More than a few food writers (including myself) have confessed to sitting down to both lunch and dinner there in a single day, and sneaking in at least one more meal during their stay. After you've had a good sip or two of your salt air margarita (see the gallery above), hop around the menu and select at least a couple of tacos (the Viva China -- soft beef tendon, Kumamoto oysters and scallions in Sichuan peppercorn sauce is the single best item I ate in 2012), some pork buns and a vegetable or two (if Brussels are in season, ORDER THEM) to enjoy while you contemplate your next wave of food -- which should include at least one noodle dish and some siu mai. If you skip a dish, don't worry, you'll be back.
5. Lotus of Siam
In 2011, Thai-born Saipin Chutima tied for the title of Best Chef, Southwest in the annual James Beard Awards, marking the only time such a distinction has been bestowed upon a restaurateur who shares a strip mall with a cowboy-themed gay bar and a world-renowned swingers club. Chutima earned that honor through her meticulous execution of authentic classical and regional Thai cuisine, including homey curries, drunken noodles, pungent larbs, pork blood chunk stew and a whole host of potential new obsessions. Don't skip the off-menu specials -- or the opportunity to indulge in fresh coconut ice cream for dessert. You'll be stuffed, but muscle through.
Do yourself a favor and take a cab to the restaurant. It's nowhere near your hotel, and you'll want to (safely) avail yourself of the opportunity to enjoy pairings from the thoughtfully assembled, heavily German wine list.
6. The Double Down
"Just close your eyes and let the darkness settle in," the conservatively-dressed 50-something told her friend as she led her to a stool in the dingy, mural-decked punk bar. A couple of $2 happy hour Ass Juices and a bacon martini later, both women were palpably calmer, nodding in rhythm to a Buzzcocks song along with the rest of the patrons there to drink the afternoon away.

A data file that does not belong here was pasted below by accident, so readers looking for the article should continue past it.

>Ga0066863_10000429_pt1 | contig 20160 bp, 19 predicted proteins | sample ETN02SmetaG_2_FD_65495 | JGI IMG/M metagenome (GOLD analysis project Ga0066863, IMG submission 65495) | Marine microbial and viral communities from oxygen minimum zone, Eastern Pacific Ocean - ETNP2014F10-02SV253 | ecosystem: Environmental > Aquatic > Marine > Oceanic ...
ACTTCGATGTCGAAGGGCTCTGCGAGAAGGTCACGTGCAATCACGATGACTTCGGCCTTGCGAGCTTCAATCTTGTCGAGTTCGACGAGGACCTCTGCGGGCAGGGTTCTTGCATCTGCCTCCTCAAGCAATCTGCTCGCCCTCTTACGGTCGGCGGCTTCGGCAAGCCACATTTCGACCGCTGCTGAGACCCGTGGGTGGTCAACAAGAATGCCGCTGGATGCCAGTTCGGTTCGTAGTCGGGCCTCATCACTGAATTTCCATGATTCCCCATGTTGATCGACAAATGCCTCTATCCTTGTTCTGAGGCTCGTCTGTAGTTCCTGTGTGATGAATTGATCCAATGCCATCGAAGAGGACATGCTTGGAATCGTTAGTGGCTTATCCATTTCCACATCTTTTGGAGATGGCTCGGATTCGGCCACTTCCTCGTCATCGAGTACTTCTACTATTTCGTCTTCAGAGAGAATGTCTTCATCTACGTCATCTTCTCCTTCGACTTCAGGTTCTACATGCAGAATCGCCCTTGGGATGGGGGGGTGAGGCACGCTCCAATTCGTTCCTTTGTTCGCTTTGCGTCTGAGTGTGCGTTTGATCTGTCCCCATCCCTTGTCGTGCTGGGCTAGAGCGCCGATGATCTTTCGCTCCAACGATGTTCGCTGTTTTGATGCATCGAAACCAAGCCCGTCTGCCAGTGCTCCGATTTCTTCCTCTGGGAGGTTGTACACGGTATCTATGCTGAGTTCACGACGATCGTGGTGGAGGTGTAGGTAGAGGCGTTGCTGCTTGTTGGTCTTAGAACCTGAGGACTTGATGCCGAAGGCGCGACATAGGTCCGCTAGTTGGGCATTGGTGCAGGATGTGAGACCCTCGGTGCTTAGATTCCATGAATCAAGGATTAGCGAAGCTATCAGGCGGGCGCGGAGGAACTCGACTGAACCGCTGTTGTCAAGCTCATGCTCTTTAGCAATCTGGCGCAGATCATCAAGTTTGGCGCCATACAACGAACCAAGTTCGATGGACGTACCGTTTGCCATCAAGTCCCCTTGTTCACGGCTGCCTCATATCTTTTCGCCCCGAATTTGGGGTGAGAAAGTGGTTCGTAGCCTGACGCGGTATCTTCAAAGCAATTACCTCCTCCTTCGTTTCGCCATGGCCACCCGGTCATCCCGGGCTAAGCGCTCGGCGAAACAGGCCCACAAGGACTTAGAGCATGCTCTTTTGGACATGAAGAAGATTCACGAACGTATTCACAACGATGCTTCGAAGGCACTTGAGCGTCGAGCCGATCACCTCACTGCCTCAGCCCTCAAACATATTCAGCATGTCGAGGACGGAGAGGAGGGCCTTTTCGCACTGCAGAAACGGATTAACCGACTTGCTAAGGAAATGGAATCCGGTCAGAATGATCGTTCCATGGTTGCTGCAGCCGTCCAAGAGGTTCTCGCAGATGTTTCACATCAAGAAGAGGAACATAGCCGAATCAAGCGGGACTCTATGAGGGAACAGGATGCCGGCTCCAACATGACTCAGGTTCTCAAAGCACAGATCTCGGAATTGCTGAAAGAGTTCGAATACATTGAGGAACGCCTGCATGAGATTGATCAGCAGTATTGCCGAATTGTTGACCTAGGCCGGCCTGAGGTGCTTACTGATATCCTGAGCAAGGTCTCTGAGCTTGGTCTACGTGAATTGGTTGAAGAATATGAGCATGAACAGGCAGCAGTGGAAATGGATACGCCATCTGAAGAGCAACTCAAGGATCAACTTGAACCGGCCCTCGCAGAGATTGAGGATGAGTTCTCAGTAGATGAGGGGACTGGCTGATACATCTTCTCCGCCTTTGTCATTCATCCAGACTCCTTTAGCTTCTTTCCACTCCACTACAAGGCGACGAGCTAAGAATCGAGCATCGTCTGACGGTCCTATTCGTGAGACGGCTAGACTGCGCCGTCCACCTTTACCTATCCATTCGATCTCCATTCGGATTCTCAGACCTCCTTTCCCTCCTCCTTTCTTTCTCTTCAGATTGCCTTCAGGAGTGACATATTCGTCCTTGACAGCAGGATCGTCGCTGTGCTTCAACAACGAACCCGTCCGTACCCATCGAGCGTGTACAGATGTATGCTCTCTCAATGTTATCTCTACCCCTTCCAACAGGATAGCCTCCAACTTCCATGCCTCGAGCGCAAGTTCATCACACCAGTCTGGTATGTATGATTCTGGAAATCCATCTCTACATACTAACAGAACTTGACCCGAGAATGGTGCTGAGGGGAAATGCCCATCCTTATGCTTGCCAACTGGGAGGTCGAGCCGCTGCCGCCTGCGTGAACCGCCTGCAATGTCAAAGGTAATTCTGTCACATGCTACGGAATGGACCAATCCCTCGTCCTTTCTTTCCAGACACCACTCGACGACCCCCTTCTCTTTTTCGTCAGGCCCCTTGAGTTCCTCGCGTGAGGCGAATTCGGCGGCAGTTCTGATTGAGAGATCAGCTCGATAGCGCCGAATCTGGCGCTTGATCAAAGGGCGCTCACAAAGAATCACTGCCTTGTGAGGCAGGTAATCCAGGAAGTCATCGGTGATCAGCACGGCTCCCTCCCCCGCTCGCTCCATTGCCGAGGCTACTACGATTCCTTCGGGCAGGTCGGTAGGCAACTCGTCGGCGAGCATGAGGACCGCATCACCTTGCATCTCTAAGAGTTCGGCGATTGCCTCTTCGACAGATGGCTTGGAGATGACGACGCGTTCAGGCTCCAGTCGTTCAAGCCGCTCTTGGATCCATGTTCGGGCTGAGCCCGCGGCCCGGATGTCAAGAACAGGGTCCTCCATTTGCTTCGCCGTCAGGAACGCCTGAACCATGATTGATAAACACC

A sign above the front door welcomes patrons to "The Happiest Place on Earth" and what this 24-hour bar lacks in sanitized Disney pep, it more than makes up for with a different kind of cheer. Low-key celebrities and devoted locals alike make this friendly off-Strip dive bar their home away from home, reveling in the cheap but expertly-made signature shots, raunchy reel of vintage cartoons and B-movies, and free performances by local and national bands. "Puke insurance" is available at a premium, allowing over-served customers to ditch out on cleaning duties should those inexpensive drinks re-emerge at some point in your visit. Otherwise, as the wall sign warns, "You puke, you clean."
If you're extra-lucky, bartender Brett "Butters" Balu will be on duty so you can sample one of his soon-to-be-legendary "Fat Elvis" cocktails. Don't ask what's in it -- just enjoy. You know The King would approve.
Yup, José Andrés earned a second spot in this lucky seven, and he earned it by way of whimsical, wondrous dishes rooted in classical Spanish cooking, and reaching for the stars.
A heady waft of woodsmoke greets customers ascending the elevator to Jaleo's floor. It's emanating from a wood-burning grill from which come massive crowd-pleasing pans of hearty paella -- and that's just a fraction of the menu. Stack the deck with some tried-and-true Andrés offerings: croquetas de pollo (served in a clean running shoe, because why not?), deep-fried bacalao, bacon-wrapped dates, pan con tomate with Manchego and anything involving Iberico ham. Then roll the dice on seasonal vegetables, whatever potato treatments strike your fancy and items labeled "José's way." You'll come up a winner every time.
21 more hits: Get the pig ears at Comme Ça, any dessert at Sage, "My Wife's Favorite Salad" and a charcuterie pizza at Honey Salt, a light lunch at Eiffel Tower (ohhhhhh...the view...), a Negroni at the bar at Sinatra, ceviche and gazpacho at Julian Serrano, spicy pork adobada tacos at Tacos El Gordo, flatbreads and a Blood and Sand at Herbs & Rye, afternoon tea at the Mandarin Oriental Tea Lounge, banana pancakes at eat., boudin blanc at Bouchon Bistro, whatever cocktail the bartender cares to serve you at Vesper Bar, truffle tater tots at The Henry, a Hunter S. Smash at Atomic Liquors, trout and eggs at Tiffany's Cafe, whatever punch they're ladling out at The Velveteen Rabbit, late night snacks at Aburiya Raku, an gastromolecular adventure at the eight-seat é by josé andrés, a glass of wine at Aureole ("wine angels" select bottles from a giant tower on bungee harnesses!), burgers at Hubert Keller's Burger Bar and a cocktail and crowd-watching at Oscar's Beef, Booze & Broads. Go home broke, full and happy.